Chicago Tribune film critic Michael Phillips finds the discrepancy puzzling.
“While everyone is fussing about ‘Precious,’ a movie like ‘The Blind Side’ is going to make a pile of dough and seems far more racially patronizing,” said Phillips, the white co-host of the syndicated show “At the Movies.”
“‘The Blind Side’ is telling a really good story about one African-American character completely through the perspective of the white family.”
“That’s absurd and patronizing in itself,” Armond White, chief film critic of The New York Press, said of Phillips’ comments.
The reason for the discrepancy, said White, who is black, is simple.
“Some black people find ‘Precious’ offensive and they don’t find ‘The Blind Side’ offensive,” he said. “There’s more humanity there. ‘Precious’ is like a horror show, a freak show. There’s nothing but misery, debased behavior and degradation. One film is about Samaritan-ism, humanism, kindness, love and brotherhood, and the other is about degradation and ignorance.
“I’m happy that people aren’t buying it ['Precious'] and prefer to buy ‘The Blind Side,’” he added.
Indeed, “Blind Side” opened last week just behind the “Twilight” juggernaut, raking in more its first weekend — $34 million — than “Precious” has grossed since its limited opening Nov. 6. Granted, “Blind Side” is being marketed as a Hollywood mainstream film, whereas “Precious” is being sold more as an art film…
Milloy wrote in his column last month that Oprah Winfrey and Tyler Perry, executive producers of the film, “have helped serve up a film of prurient interest that has about as much redeeming social value as a porn flick.”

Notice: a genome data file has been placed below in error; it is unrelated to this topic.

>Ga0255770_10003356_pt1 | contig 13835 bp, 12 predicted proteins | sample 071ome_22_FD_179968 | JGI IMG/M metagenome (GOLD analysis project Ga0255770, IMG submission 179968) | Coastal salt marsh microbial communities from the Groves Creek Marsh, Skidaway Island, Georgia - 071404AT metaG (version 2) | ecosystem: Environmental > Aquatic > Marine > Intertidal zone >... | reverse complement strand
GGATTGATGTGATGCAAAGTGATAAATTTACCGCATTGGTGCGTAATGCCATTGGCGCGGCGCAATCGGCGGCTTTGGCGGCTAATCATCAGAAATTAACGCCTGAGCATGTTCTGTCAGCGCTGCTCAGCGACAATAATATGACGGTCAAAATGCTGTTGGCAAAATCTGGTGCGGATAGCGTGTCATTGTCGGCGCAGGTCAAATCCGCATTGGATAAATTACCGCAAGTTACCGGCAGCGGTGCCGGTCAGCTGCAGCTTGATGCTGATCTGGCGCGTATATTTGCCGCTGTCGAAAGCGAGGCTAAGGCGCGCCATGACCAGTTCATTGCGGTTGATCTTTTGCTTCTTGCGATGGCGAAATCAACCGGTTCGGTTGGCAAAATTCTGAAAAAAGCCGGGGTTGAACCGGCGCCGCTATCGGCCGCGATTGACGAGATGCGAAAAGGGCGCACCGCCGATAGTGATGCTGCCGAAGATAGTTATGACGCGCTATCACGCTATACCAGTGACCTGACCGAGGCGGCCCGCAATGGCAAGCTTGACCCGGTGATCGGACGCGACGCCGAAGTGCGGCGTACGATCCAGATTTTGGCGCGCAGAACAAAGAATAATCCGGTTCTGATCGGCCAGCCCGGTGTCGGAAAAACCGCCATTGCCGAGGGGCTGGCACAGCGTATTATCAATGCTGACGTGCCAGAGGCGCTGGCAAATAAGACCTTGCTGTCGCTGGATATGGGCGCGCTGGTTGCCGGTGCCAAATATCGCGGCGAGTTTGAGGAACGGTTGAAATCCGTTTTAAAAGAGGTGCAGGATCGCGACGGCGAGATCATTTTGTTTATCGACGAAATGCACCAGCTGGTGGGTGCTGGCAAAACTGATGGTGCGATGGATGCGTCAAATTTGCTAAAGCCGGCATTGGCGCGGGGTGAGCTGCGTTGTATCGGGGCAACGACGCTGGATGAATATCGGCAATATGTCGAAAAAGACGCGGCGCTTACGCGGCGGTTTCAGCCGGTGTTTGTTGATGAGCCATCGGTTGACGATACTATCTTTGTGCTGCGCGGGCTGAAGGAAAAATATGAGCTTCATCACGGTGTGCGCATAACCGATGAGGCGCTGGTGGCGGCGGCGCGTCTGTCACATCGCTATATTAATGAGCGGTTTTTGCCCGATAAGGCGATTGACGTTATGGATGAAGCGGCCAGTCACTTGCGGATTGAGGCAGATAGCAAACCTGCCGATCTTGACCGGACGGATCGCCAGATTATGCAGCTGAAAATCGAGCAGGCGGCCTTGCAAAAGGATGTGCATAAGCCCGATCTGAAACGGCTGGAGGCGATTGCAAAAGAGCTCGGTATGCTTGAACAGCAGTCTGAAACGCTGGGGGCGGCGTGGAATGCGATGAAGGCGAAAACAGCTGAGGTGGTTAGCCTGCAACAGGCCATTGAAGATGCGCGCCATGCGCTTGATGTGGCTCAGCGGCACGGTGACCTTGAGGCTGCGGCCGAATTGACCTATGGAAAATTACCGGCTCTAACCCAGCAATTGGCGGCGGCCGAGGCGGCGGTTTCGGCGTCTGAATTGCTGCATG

Milloy told ABCNews.com he hasn’t seen “The Blind Side,” but among his black friends who have, they “like it a lot,” he said. “Apparently, the book was really good, and people went in knowing that they were going to get a happy holiday ending.”
Jack White refuses to see “Precious,” writing in a recent column on TheRoot.com, “I don’t have to see ‘Precious’ to know that it has little to tell us about how we can improve the circumstances of real-life victims of such tragedy.”
Armond White, who chairs the New York Film Critics Circle, called “Precious” more demeaning to black people than any other film since D.W. Griffith’s crudely racist “Birth of a Nation” in 1915.
“Full of brazenly racist cliches [Precious steals and eats an entire bucket of fried chicken], it is a sociological horror show,” he wrote last month.
Later, in a separate column, he praised “The Blind Side” as an antidote to the “Preciousmania” seizing the nation because it is “so free of the guilt ‘Precious’ arouses that it simultaneously raises the level of social imagination.”
Meanwhile, white culture critic Mark Blankenship, editor and chief of TheCriticalCondition.com, sees “The Blind Side” as another Hollywood production of a do-gooder white person rescuing a poor black person.
“The real story is inspiring,” Blankenship said, “but the way it’s being sold as a film is not very surprising. We’ve seen movies like ‘The Blind Side’ over and over again — ‘Dangerous Minds,’ ‘Freedom Writers,’ ‘Finding Forrester’ — even if we haven’t seen stories like the Tuohys or Michael Oher, which is an exceptional story being sold to us as just the latest cog in a feel-good machine.”…